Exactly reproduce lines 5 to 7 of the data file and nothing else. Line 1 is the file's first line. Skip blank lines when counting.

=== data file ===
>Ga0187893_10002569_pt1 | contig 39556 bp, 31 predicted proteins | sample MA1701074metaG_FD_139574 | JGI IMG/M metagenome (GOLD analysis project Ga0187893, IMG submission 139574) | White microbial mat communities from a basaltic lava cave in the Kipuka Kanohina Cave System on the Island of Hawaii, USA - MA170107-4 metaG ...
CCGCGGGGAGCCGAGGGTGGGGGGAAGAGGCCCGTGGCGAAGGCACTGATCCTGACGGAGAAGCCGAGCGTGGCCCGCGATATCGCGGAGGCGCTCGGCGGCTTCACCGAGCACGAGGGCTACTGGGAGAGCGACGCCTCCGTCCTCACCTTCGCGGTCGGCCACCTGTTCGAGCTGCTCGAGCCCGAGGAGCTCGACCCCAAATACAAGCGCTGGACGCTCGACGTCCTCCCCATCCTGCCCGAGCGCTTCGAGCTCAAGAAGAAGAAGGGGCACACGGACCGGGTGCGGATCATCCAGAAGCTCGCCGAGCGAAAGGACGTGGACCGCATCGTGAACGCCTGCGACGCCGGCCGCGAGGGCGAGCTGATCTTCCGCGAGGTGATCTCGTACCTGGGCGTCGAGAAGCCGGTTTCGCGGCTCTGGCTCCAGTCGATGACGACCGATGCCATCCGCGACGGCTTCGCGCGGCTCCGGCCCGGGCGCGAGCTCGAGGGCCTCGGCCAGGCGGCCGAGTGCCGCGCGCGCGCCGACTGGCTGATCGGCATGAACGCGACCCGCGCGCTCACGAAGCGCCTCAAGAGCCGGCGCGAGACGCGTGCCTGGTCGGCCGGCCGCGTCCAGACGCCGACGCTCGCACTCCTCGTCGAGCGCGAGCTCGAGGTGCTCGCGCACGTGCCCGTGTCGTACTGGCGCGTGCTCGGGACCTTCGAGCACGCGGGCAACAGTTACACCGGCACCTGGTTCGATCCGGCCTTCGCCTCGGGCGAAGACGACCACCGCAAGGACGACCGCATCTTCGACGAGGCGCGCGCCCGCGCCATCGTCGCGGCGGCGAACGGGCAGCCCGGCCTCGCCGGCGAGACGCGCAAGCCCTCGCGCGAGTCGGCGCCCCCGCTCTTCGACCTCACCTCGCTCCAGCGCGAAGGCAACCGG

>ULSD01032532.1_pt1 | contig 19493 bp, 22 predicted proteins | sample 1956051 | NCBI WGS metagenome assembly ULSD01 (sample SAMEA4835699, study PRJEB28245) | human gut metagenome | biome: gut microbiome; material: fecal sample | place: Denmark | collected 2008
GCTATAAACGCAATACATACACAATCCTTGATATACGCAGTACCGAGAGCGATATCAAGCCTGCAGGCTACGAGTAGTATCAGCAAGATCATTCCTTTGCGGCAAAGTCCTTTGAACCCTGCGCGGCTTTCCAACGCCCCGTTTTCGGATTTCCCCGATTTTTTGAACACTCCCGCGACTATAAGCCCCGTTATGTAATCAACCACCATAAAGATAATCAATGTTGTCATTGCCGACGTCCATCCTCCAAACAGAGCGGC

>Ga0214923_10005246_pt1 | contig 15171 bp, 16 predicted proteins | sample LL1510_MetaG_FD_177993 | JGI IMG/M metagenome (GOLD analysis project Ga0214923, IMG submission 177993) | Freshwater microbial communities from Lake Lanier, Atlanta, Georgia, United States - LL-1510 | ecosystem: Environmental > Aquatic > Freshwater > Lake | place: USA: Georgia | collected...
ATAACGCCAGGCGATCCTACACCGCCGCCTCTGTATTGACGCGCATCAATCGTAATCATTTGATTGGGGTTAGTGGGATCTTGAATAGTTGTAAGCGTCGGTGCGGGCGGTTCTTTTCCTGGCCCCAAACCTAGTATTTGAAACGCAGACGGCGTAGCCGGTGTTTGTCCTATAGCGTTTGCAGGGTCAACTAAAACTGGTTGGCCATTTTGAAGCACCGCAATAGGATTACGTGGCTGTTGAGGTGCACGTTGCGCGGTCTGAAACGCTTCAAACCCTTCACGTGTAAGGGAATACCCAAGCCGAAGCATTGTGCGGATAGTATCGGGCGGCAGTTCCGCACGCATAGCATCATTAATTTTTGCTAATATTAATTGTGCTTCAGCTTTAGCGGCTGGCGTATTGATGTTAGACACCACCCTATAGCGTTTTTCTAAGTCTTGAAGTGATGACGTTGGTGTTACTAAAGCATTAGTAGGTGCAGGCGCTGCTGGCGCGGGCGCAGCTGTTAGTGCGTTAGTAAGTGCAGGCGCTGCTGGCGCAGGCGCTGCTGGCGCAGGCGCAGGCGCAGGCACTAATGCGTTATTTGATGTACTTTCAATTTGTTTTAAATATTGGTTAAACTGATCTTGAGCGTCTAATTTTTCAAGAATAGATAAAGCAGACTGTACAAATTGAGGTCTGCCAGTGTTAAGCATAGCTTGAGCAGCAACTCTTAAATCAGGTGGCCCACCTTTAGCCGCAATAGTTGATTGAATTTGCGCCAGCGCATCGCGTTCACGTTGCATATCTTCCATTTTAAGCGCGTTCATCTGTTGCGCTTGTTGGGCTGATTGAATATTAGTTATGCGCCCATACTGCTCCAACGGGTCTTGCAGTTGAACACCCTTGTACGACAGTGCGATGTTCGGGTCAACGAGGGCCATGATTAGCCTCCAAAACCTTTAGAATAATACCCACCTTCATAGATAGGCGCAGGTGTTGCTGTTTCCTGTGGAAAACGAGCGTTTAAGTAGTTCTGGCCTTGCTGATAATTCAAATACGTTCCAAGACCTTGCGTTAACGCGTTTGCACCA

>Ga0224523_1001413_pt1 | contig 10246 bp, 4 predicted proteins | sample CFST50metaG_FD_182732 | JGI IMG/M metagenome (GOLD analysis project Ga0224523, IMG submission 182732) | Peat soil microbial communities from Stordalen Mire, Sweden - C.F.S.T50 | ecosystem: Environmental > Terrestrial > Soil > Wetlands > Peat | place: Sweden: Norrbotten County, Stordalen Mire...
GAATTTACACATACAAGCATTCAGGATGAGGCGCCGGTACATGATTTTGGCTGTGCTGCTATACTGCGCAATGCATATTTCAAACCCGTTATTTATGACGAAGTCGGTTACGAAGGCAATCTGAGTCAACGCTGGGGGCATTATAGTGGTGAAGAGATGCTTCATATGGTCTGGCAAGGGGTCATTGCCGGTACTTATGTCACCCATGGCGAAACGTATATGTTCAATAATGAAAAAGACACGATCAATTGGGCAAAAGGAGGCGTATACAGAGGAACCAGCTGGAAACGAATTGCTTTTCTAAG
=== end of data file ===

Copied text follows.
>Ga0214923_10005246_pt1 | contig 15171 bp, 16 predicted proteins | sample LL1510_MetaG_FD_177993 | JGI IMG/M metagenome (GOLD analysis project Ga0214923, IMG submission 177993) | Freshwater microbial communities from Lake Lanier, Atlanta, Georgia, United States - LL-1510 | ecosystem: Environmental > Aquatic > Freshwater > Lake | place: USA: Georgia | collected...
ATAACGCCAGGCGATCCTACACCGCCGCCTCTGTATTGACGCGCATCAATCGTAATCATTTGATTGGGGTTAGTGGGATCTTGAATAGTTGTAAGCGTCGGTGCGGGCGGTTCTTTTCCTGGCCCCAAACCTAGTATTTGAAACGCAGACGGCGTAGCCGGTGTTTGTCCTATAGCGTTTGCAGGGTCAACTAAAACTGGTTGGCCATTTTGAAGCACCGCAATAGGATTACGTGGCTGTTGAGGTGCACGTTGCGCGGTCTGAAACGCTTCAAACCCTTCACGTGTAAGGGAATACCCAAGCCGAAGCATTGTGCGGATAGTATCGGGCGGCAGTTCCGCACGCATAGCATCATTAATTTTTGCTAATATTAATTGTGCTTCAGCTTTAGCGGCTGGCGTATTGATGTTAGACACCACCCTATAGCGTTTTTCTAAGTCTTGAAGTGATGACGTTGGTGTTACTAAAGCATTAGTAGGTGCAGGCGCTGCTGGCGCGGGCGCAGCTGTTAGTGCGTTAGTAAGTGCAGGCGCTGCTGGCGCAGGCGCTGCTGGCGCAGGCGCAGGCGCAGGCACTAATGCGTTATTTGATGTACTTTCAATTTGTTTTAAATATTGGTTAAACTGATCTTGAGCGTCTAATTTTTCAAGAATAGATAAAGCAGACTGTACAAATTGAGGTCTGCCAGTGTTAAGCATAGCTTGAGCAGCAACTCTTAAATCAGGTGGCCCACCTTTAGCCGCAATAGTTGATTGAATTTGCGCCAGCGCATCGCGTTCACGTTGCATATCTTCCATTTTAAGCGCGTTCATCTGTTGCGCTTGTTGGGCTGATTGAATATTAGTTATGCGCCCATACTGCTCCAACGGGTCTTGCAGTTGAACACCCTTGTACGACAGTGCGATGTTCGGGTCAACGAGGGCCATGATTAGCCTCCAAAACCTTTAGAATAATACCCACCTTCATAGATAGGCGCAGGTGTTGCTGTTTCCTGTGGAAAACGAGCGTTTAAGTAGTTCTGGCCTTGCTGATAATTCAAATACGTTCCAAGACCTTGCGTTAACGCGTTTGCACCA

>Ga0224523_1001413_pt1 | contig 10246 bp, 4 predicted proteins | sample CFST50metaG_FD_182732 | JGI IMG/M metagenome (GOLD analysis project Ga0224523, IMG submission 182732) | Peat soil microbial communities from Stordalen Mire, Sweden - C.F.S.T50 | ecosystem: Environmental > Terrestrial > Soil > Wetlands > Peat | place: Sweden: Norrbotten County, Stordalen Mire...